Fermented Carrots with Garlic Recipe | Lacto Fermented Carrots

Fermented Carrots with Garlic Recipe | Lacto Fermented Carrots

carrots with tops attached
Share with your friends!

First I made Fermented Pickled Carrots, but I thought they really might be good with a little garlic added! Guess what? I was totally right! They are a huge hit!

Fermenting Carrots With Garlic And Other Veggies

One of the fun things about fermenting is that you can ferment a bunch of veggies together!

Just like when I pickle vegetables in vinegar, sometimes I throw in whatever I have in the crisper drawer.

I like to mix carrots, onions, and celery together. Sometimes I add a little garlic to the mix.

You can also just simply pickle carrots in a salt brine by themselves. You don’t have to mix veggies, you can ferment or pickle them by themselves and they are just as delicious!

When pairing veggies to ferment or make vinegar pickles, it’s a good idea to separate soft and hard veggies for the most part. Thicker, hard veggies take longer to absorb the brine or vinegar. So softer veggies will pickle much more quickly.

Some of the softer veggies tend to go bad more quickly. Like bell peppers or tomatoes. Onions are soft but they tend to hold up well, so sometimes I add those to a mixed veggie concoction.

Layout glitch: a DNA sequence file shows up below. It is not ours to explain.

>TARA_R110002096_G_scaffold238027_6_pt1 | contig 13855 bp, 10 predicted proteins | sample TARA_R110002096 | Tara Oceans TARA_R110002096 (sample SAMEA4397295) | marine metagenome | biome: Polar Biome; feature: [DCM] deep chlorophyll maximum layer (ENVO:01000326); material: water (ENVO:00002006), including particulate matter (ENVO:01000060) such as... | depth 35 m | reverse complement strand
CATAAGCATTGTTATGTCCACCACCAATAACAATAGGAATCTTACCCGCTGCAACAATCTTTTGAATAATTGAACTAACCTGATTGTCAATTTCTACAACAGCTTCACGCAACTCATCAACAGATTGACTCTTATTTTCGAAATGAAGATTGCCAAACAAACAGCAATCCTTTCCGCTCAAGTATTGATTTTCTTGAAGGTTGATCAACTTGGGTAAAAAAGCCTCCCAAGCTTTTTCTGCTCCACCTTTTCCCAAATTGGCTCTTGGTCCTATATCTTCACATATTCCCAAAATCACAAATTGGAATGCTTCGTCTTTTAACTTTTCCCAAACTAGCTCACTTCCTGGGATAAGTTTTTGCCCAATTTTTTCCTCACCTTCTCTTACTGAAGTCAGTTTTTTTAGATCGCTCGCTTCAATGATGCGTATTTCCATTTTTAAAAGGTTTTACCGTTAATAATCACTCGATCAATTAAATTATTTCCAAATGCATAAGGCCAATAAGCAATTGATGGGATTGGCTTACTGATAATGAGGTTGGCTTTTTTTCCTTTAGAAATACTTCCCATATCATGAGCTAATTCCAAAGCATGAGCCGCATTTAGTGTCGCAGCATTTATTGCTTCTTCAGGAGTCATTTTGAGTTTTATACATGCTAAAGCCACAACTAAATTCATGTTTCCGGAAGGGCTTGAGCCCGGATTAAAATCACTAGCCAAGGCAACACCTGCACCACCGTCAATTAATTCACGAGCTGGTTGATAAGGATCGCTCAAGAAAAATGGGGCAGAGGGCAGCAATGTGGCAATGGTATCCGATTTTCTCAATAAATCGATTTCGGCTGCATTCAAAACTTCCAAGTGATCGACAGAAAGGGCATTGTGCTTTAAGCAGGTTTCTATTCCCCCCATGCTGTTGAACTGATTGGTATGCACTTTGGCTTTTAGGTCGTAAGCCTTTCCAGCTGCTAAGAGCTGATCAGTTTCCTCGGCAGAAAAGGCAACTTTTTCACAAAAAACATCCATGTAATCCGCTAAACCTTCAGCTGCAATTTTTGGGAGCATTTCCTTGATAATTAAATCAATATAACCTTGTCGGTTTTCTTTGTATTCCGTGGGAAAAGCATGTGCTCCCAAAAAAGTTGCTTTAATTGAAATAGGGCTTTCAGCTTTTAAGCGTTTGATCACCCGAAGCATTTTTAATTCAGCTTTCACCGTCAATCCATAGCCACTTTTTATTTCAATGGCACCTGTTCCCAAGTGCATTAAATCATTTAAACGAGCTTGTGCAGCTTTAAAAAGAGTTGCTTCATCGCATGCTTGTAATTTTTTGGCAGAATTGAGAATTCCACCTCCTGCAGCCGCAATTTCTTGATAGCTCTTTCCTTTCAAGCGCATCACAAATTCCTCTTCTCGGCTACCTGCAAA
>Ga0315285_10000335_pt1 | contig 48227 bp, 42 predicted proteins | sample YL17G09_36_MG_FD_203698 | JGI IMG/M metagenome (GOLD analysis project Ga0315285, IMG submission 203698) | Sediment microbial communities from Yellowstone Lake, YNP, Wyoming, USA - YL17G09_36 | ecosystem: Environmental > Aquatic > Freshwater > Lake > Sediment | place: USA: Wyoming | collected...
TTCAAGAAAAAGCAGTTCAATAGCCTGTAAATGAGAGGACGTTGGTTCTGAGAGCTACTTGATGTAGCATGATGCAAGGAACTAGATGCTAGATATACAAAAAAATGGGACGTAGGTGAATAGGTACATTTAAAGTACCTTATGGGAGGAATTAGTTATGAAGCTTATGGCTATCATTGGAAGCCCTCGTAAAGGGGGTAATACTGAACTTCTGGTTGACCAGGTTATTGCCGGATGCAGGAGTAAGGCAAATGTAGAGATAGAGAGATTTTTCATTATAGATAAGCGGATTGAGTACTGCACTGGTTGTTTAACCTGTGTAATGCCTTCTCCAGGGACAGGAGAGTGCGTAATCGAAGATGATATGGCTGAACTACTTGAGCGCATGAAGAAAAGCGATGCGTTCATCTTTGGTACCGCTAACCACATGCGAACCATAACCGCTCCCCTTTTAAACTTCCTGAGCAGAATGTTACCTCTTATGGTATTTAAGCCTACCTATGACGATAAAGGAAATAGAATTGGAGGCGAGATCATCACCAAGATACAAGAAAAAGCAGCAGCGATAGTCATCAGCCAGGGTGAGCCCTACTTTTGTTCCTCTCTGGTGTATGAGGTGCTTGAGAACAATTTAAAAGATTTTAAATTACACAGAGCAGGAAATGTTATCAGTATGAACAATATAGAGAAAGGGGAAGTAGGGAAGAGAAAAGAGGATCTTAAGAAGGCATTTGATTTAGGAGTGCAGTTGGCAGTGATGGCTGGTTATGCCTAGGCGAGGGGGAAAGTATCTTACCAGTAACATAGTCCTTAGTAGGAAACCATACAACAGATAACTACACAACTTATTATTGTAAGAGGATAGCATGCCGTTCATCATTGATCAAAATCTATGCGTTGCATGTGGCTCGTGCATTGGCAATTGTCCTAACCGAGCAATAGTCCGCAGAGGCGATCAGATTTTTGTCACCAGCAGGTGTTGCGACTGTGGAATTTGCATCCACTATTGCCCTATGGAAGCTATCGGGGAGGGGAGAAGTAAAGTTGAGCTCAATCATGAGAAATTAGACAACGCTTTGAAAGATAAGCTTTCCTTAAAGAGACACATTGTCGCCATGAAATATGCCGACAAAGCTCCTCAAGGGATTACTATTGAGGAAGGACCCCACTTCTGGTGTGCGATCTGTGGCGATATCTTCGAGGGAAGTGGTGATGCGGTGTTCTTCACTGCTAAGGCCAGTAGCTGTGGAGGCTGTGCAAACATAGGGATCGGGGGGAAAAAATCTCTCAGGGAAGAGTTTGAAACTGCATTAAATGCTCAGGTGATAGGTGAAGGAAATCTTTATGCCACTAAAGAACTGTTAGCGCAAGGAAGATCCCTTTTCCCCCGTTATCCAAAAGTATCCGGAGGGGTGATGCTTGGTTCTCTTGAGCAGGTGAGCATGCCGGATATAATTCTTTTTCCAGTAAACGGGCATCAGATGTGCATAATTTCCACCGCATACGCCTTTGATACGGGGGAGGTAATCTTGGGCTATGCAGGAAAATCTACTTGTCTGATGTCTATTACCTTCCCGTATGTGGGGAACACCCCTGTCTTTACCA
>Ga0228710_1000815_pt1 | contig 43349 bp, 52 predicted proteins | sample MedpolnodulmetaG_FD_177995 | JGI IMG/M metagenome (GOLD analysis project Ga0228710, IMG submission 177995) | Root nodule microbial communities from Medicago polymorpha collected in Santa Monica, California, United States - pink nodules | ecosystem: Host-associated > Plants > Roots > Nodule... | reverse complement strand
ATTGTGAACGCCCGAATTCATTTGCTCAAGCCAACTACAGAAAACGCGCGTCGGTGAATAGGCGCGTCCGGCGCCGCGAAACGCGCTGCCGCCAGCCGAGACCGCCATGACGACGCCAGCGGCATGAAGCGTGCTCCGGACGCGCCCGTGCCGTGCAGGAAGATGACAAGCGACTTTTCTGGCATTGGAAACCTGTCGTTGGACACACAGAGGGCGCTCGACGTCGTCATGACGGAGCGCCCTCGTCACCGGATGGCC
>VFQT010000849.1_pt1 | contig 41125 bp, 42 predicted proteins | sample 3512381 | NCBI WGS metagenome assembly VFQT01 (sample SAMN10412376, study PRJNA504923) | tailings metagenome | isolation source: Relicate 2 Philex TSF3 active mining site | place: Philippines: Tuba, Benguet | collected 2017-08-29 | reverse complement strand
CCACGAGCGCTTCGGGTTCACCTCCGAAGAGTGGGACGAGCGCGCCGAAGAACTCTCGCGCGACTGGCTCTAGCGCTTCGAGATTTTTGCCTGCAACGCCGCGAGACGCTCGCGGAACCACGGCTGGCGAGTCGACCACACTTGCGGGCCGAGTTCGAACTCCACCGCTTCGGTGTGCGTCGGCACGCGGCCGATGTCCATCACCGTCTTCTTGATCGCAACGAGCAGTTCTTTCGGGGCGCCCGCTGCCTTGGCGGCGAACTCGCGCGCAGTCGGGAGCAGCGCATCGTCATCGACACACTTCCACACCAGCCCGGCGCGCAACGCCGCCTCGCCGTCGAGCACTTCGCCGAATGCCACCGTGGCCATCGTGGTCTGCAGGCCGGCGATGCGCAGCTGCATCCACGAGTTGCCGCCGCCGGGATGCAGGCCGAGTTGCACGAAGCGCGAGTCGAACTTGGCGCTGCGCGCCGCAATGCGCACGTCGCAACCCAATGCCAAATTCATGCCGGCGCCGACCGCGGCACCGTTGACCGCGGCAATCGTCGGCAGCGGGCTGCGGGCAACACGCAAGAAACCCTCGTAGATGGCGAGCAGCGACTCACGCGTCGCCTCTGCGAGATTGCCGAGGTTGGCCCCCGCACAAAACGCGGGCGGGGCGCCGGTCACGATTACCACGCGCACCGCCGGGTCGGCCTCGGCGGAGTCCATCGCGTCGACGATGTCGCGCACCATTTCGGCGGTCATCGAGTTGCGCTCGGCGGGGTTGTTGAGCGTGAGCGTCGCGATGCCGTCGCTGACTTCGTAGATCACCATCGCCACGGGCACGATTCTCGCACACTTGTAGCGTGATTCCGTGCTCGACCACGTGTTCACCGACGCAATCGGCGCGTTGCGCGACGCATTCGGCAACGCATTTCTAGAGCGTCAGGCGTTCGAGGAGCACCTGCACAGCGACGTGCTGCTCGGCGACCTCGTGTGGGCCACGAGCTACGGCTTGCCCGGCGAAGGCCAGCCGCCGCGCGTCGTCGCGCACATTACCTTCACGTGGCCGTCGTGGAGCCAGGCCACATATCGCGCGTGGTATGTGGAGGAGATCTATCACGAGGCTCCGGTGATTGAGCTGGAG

Fermenting Tools You’ll Need

  • Mason Jars or a Crock – I like using a wide range of sizes. I typically always use wide mouth though. I love my 1/2 gallon mason jars for fermenting.
  • Airlocks – If you don’t allow gas to escape automatically through a contraption like an airlock, pickle pipes, cheesecloth, etc… You’ll have to burb them manually. Plus, you’ll run the risk of a ferment blowing up under the pressure of gas buildup.
  • Salt – I always use extra-fine Himalayan sea salt in my ferments. It dissolves easily and is perfect for making a brine.
  • Wooden Tamper – Ferments like sauerkraut, kimchi may require to tamp the food into the jar and under the brine.
  • Glass Weights – Some ferments need to be weighed down and kept under the brine.
  • Fermenting Kits – There are several fermenting kits where you can get just about everything you need. However, they don’t usually include the vessels, such as a mason jar or crock.

Ferment Carrots With Garlic Using a Fermenting Kit

Fermented Carrots with Garlic Recipe

carrots with tops attached

Fermented Carrots and Garlic

Yield: 10
Prep Time: 10 minutes
Active Time: 10 minutes
Total Time: 20 minutes

Crispy, crunchy, and garlicky fermented carrots.


  • 2.5 cups Carrots (quartered and cut long ways)
  • 2 % Brine
  • 2-4 cloves garlic (peeled)
  • 1/4 tsp Pickling spices *optional
  • 4 cups Filtered water


  1. Make a 2% brine using the water and the salt. In a measuring cup pour in the water, mix in the salt until dissolved.
  2. Place carrots and garlic in wide mouth jars.
  3. Pour the brine over the carrots and garlic.
  4. You could add pickling spice if you like, or add nothing. They are tasty either way!
  5. Place glass weights on top of the carrots.
  6. Add the lid and an air lock.
  7. Ferment for 4-5 days. Then place a regular lid on the mason jar and refrigerate.

Recommended Products